Management of Biochemical errors is where physiotherapists really come into their own ! If the cause of your running related knee injury is a pelvic imbalance, then no amount of relative rest or load management will provide a long term solution. We often bumble along with these problems for years, trying to increase running volume for instance but never able to get further than 12 miles because of that blasted iliotibial band pain in the knee ! These conditions need careful assessment and management and are amongst (for me at least) the most rewarding to treat.

Accidents happen. We have good days and bad days. Your running on the fells, you turn your ankle and bang its a sprain. these cant be foreseen. Shit happens. By and large, they will usually get better with the correct acute management.

Now the interesting thing about these four categories of sporting injury is that they frequently occur concurrently, often over a time scale of years. Commonly we see patients with what looks like a simple acute calf tear (file under shit happens), only to find out that have an old hip injury which has left them with residual weakness in the gluteals (biomechanical errors) but they never noticed because they have just decided they are too fat and have started running 3 miles every day (under capacity AND over loading). 

This is where the really interesting work begins.......

Bicep curls are just for gym rats right ?

 The biceps curl, that staple of bro sessions in gyms across the world has (according to many fans of functional training) no more useful function than to give one an impressive set of guns for the beach.  The biceps muscle is composed of two distinct parts with two attachments (Ceps = head). A short head attaching to a tip of bone on the shoulder blade beneath the pecs, and a long head attaching just above the shoulder joint itself.   

The biceps curl, that staple of bro sessions in gyms across the world has (according to many fans of functional training) no more useful function than to give one an impressive set of guns for the beach.

The biceps muscle is composed of two distinct parts with two attachments (Ceps = head). A short head attaching to a tip of bone on the shoulder blade beneath the pecs, and a long head attaching just above the shoulder joint itself.

 

biceps long short heads.jpg

However, a recent study by Chalmars et al (2014) found that the long head of biceps muscle tendon, which crosses the front of the shoulder, was in fact highly active during overhead activities of the shoulder. They theorise that the long head of biceps actually functions as an important shoulder stabiliser and humeral head depressor, assisting the rotator cuff in maintaining the precise balance of shoulder joint position essential for shoulder health.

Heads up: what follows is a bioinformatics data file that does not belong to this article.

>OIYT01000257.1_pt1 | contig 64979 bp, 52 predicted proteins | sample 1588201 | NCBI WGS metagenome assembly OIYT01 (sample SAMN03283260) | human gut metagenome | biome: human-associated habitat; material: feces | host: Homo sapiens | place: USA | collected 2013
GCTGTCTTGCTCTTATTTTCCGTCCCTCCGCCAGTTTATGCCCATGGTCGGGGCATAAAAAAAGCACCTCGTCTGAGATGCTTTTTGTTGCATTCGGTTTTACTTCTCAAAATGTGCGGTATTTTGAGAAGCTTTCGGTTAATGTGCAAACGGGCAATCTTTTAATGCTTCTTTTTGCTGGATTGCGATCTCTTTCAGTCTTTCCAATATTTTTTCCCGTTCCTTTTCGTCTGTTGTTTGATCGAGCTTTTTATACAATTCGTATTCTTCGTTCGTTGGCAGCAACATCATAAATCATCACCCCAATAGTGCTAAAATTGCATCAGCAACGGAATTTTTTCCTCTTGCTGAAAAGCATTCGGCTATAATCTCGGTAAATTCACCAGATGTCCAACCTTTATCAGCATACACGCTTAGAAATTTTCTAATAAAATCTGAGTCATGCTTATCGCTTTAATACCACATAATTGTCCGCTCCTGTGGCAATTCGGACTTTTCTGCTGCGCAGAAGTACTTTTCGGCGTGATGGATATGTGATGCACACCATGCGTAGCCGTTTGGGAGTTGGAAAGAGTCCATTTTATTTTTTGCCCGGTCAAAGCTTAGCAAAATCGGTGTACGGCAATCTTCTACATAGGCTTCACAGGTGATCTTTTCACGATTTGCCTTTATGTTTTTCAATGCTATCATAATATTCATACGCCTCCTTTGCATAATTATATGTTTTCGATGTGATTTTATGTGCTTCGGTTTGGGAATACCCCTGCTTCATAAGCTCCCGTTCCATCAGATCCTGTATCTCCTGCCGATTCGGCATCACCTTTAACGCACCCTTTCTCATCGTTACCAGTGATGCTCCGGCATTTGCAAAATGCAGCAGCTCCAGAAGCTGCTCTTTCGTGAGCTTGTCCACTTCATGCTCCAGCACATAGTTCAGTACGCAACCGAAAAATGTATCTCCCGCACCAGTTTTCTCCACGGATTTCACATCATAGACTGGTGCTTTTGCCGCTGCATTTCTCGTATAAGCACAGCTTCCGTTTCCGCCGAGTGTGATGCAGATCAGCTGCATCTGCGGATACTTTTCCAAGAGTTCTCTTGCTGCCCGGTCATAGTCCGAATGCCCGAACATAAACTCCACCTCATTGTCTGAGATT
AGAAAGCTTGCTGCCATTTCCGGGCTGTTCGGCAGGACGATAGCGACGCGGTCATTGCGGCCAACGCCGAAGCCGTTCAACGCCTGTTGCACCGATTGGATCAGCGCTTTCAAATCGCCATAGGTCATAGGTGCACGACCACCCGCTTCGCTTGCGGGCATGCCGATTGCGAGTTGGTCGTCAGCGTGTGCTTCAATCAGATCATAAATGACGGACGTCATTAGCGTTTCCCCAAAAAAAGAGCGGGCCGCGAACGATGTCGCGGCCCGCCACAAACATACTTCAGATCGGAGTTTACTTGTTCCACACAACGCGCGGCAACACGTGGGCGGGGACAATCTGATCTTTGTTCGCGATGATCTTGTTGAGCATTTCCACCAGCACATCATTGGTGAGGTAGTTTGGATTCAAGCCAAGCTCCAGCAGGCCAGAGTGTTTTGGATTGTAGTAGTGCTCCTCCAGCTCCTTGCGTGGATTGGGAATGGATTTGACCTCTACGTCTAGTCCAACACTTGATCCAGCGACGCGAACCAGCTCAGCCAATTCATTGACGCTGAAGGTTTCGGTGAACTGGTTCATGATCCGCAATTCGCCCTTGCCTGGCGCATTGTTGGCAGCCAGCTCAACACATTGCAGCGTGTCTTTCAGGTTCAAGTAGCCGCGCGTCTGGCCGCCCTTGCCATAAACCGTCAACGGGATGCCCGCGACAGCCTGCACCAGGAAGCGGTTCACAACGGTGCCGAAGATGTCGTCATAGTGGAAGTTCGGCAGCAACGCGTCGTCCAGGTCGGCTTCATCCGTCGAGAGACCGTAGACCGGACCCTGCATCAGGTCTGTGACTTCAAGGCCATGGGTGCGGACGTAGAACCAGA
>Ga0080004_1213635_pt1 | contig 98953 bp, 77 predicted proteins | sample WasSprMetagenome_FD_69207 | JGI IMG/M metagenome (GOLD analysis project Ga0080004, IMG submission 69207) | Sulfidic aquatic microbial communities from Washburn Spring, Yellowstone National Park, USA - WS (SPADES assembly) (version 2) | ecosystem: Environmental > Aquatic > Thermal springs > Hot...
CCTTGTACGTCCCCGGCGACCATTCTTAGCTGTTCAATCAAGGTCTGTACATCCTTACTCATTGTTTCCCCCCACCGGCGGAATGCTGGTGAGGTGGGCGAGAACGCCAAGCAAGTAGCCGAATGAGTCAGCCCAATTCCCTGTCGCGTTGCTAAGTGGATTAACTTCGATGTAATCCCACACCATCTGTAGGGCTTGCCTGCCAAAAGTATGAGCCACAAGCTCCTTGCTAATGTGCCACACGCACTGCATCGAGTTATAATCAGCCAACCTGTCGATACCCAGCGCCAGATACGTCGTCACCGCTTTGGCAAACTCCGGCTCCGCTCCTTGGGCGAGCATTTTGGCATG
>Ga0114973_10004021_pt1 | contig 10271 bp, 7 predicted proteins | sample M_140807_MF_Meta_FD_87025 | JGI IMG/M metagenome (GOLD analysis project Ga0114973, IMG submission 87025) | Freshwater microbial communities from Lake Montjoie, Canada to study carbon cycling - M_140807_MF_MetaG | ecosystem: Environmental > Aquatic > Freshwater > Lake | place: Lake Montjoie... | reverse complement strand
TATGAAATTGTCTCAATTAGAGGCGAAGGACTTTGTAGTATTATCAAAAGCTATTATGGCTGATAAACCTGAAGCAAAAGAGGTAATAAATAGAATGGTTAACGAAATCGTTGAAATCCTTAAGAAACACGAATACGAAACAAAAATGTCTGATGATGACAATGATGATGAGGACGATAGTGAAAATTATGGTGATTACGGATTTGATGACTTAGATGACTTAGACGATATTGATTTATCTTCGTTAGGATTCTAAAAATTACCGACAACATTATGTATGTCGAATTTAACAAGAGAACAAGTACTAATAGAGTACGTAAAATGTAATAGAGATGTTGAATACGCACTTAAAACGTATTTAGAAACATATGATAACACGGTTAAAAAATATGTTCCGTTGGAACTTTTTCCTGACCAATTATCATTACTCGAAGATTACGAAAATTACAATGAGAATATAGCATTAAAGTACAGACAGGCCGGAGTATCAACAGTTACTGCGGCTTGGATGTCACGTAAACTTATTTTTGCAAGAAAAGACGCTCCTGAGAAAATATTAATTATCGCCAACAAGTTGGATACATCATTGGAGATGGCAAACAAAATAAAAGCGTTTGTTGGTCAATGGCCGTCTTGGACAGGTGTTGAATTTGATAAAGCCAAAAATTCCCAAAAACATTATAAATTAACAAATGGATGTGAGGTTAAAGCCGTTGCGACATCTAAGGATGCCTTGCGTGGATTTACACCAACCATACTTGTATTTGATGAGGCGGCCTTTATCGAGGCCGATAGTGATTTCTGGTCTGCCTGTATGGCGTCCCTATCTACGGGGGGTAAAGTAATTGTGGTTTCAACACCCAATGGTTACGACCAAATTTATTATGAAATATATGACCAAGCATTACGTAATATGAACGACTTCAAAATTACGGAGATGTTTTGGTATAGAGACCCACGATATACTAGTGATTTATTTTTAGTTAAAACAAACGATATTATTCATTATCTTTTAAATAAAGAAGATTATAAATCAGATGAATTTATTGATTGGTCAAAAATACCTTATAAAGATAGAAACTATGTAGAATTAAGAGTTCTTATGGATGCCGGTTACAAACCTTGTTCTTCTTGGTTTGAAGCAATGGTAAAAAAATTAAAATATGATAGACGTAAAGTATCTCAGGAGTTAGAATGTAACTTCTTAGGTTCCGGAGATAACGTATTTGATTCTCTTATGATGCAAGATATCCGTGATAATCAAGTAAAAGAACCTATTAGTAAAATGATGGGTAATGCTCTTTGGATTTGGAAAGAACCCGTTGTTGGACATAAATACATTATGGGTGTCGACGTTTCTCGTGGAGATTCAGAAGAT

Might be worth working on those guns after all !

 

Chalmers, P. N., Cip, J., Trombley, R., Cole, B. J., Wimmer, M. A., Romeo, A. A., & Verma, N. N. (2014). Glenohumeral function of the long head of the biceps muscle: an electromyographic analysis. Orthopaedic journal of sports medicine2(2), 2325967114523902.

Core Strength Training For Cycling - A Case Study

Young Zack Harrup is a local, very promising track, road and mountain biker whose prodigious work ethic impressed me as soon as I met him. His weekly training program is packed with hours of daily training, school and homework, even sleep was highly regimented! He is highly competitive and has a strong desire to win. I think he could go far.

One of the only issues Zack's coaches had picked up on, was that he tended to bob up and down on the bike and that they felt this was reducing his efficiency. They suggested he work on his core stability but didn't really provide much more information than that. It was a chance encounter with his indefatigable mum, Sarah, that brought him to the clinic with the task of addressing this deficit in his training program.

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Following his assessment I picked up significant weaknesses in his glutes and obliques, which were limiting his ability to control his pelvis position on the bike, resulting in reduced ability to express his leg strength. I started Zack on a comprehensive mixture of core stability and functional strength training, with great results - his coaches are reporting a much-reduced tendency to bob up and down on the bike (except for when he's tired) and that he's looking strong. Let's see if he hits any personal bests soon!